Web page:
Only one way to tame Crankenstein’s monster. Heart to heart combat.
While You Were Writing
Watkin’s Pond, Book 2
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Bestselling author and infamous town hermit Radcliffe McQueen knows what he likes, what he doesn’t, and refuses to pretend social niceties. Particularly with a red-hot mess of a woman who’s taken it upon herself to smooth his rough edges.
She thinks she can change him? Bring it. He’s more than willing to teach her the wisdom of doing things his way. Besides, it’ll distract him from the horror of facing a blank page.
Stodgy. Stubborn. Sanctimonious. Sheri Riddle can think of a long list of adjectives to describe her newest project. An artist by trade, a personality renovator by calling, she’s sure she can transform the blockheaded author into a reasonably personable human being.
Yet as they lock horns, each scrapes away layers of the other until something happens that’s quite outside of Sheri’s plans. Something that’ll take more than one taste of passion to satisfy…
Warning: Contains a temperamental author, a moody artist, a sexy assistant and a hoarder house. Did we mention rabid squirrels? Yeah, one of those too.
I'm so lucky to have my friend, Virginia Nelson stopping by today to share with you about her hero... or as she calls him an anti-hero. Sounds like not your typical romance novel. I can't wait to read it. Take it away Virginia.
Falling in love with an antihero
I love reading romance, all kinds of romance. I think the ones I’ve reread the most were the ones that caught me unexpectedly, especially those including antiheroes. An antihero is an unconventional character who is central to the story, but who lacks conventional hero attributes.
Radcliffe, in my newest release While You Were Writing, is clearly an antihero.
When we first meet him in this story, he’s buried in a trench coat and hidden under a hat. He’s shoplifting, he makes a baby cry, and he then throws what can be called a childish temper tantrum over expired sour cream.
Once we get to know him a bit better, he doesn’t improve. He lacks basic hygiene, instead focused on imaginary worlds (he’s a writer)—he has a unibrow most of the time, forgets to shower, and often doesn’t sleep.
Not exactly Prince Charming. In fact, I’d go so far as to call him Anti-Charming.
But I fell in love with him before I’d finished writing his story. He’s not perfect, not even once we’ve seen some of his redeemable qualities.
Are we perfect?
Don’t we all have qualities like Radcliffe’s that make us unloveable, Anti-Charming, and otherwise not the pick of the litter?
I think that was why I loved writing him. Because he didn’t have to be perfect to deserve to be loved in a truly epic, romance novel way.
My hope is that readers find his imperfections as perfect as I did when I wrote him. :)
Enjoy the following excerpt for While You Were Writing:
The single steamer trunk could be called Sheri’s prized possession. It also weighed a ton. Two feet tall and four feet across, her brother hauled the thing out of his trunk while she slung her backpack on her back. Radcliffe McQueen neither offered to help nor waited, instead sitting in the front seat of his rusty antique truck tapping the steering wheel as if he might drive away from her at any given moment.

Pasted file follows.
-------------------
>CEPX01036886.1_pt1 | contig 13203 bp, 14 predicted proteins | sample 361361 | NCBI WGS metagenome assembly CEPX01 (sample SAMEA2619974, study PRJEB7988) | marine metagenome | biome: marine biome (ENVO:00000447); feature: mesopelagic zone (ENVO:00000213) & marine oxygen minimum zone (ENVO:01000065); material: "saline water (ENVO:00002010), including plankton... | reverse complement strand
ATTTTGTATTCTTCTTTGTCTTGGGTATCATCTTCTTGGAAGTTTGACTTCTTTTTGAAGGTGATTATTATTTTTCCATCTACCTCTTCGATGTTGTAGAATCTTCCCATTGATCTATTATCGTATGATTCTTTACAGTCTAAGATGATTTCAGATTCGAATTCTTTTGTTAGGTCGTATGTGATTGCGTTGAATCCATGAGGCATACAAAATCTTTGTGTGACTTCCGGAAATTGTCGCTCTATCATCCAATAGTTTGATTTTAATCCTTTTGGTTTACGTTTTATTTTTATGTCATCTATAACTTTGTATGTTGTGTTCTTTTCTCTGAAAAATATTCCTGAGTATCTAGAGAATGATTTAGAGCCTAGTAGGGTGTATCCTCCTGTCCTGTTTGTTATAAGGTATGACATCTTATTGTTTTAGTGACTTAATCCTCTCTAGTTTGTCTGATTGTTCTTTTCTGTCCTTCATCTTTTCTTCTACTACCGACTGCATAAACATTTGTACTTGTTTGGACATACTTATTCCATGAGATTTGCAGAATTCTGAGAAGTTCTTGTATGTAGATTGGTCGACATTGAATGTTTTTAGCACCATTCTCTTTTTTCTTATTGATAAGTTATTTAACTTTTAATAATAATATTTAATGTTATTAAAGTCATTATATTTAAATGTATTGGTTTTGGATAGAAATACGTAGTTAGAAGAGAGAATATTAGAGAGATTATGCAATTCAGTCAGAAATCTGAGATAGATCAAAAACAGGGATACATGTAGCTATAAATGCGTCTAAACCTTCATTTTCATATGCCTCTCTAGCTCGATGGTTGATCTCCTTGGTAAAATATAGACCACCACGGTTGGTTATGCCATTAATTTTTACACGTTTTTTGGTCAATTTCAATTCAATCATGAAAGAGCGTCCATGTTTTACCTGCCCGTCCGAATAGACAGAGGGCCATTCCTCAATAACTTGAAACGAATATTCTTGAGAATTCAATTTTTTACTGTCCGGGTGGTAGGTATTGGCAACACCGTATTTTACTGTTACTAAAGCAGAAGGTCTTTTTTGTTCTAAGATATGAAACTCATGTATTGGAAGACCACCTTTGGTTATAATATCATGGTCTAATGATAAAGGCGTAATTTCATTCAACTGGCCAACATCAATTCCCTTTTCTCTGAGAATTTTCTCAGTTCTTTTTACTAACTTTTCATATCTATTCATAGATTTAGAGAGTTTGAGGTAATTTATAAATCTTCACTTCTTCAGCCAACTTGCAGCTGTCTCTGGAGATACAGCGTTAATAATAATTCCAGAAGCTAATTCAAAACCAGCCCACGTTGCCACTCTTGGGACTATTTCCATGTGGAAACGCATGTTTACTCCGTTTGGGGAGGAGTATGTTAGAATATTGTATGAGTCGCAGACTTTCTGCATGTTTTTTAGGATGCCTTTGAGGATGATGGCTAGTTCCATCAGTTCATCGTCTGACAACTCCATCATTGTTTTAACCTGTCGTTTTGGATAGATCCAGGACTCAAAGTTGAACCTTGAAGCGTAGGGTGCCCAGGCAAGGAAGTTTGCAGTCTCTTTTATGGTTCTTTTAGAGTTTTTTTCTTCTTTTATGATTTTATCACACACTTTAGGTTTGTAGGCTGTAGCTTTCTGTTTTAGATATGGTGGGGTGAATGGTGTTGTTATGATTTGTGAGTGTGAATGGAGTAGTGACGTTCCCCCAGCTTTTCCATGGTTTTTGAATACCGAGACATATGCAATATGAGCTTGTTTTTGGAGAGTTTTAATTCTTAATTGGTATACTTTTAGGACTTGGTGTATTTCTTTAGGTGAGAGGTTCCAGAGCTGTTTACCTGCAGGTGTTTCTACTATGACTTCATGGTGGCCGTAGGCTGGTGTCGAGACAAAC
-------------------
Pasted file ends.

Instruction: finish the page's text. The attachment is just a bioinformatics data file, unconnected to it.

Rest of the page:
An artist by trade, Sheri had started what she considered her side venture years before. Like a calling, helping people gave meaning to her life and inspired her artwork.
She named what she did “personality renovation”. Some people could look at an old battered house and see the potential, the hidden beauty. She found broken people, found their hidden potential, and helped them find peace and happiness. She couldn’t resist her fascination with the hermit author living in the same small town as her older brother, so she’d mixed business and pleasure and hopped a plane to visit Lance and check the author out in person.
Radcliffe McQueen might be the most challenging case she ever assigned herself. Most of the people she met and “renovated” wanted to change, wanted to find happiness.
The snarly old man didn’t look like he wanted anything from anyone. Then again, she’d barely scratched the surface with him. Her brother hefted the trunk into the back of the truck and she pulled him into a bear hug. “Thanks, Lance.”
He returned the embrace, using the closeness to whisper in her ear. “Are you sure you’ll be okay? What if he tries something?”
Pulling away, she shook her head. “I’ll be fine. He is not giving off that vibe at all. If anything, I think if I touched him, he’d be the one freaking out rather than vice versa. It’s fine. Besides, I have a cell phone. You’re not far. I’ll call you if he does even one strange thing.”
“Today, artist. I’ve things to do besides wait on you.” McQueen called the words from his barely cracked window before rolling it back up with a protesting squeak.
“Okay, I lied,” she modified. “I’ll call you if he does one strange thing that scares me.”
Lance snorted and glared at the front of the truck. He looked like a little boy, worried the playground bully might bother his sister, so she punched his shoulder to relieve his concern. “Seriously, I’ll be fine.” Turning from him, she jogged around the truck and got in.
McQueen didn’t look at her. Putting the truck in gear, he headed out of the parking lot.
At a snail’s pace.
She could almost feel herself aging in the time it took for McQueen to chug his slow and lumbering truck to his home on the outskirts of the small town. Another decade passed while he avoided potholes and meandered up his driveway. The entire drive, he neither spoke nor looked in her direction, keeping both hands firmly on the wheel at exactly ten and two. She cleared her throat. “So, you’re a very safe driver.” Complimenting those who needed renovating often built up long disregarded confidence, helping them to rejoin society as a functioning person.
Radcliffe neither answered nor seemed impressed with her ability to find a silver lining. Actually, he could have gone deaf for all the response he gave her.
Finally, after what seemed an endless amount of time in his passenger seat, he parked and shut off the truck. Getting out, he plodded in his hunched way to the house, not once glancing back.
He neither opened the door for her nor offered to help with the steamer trunk. Sighing, she unbuckled her seatbelt and tossed her satchel on her back. It took her nearly a half hour to lug the trunk out of the back of the truck and into the house. Once she made it inside the door, she froze.
“Dear God, he’s a hoarder.”
Dust greeted her, dancing in what sickly light managed to penetrate the filth covering his windows—wait, were those curtains? And filth. It was a combo wall of light-resistant dirt and fabric. Not that she could see much of the windows beyond stacks of flotsam that stood higher than her and only allowed a small path to a single light bulb dangling from the ceiling and trying bravely to penetrate the gloom with its lone illumination.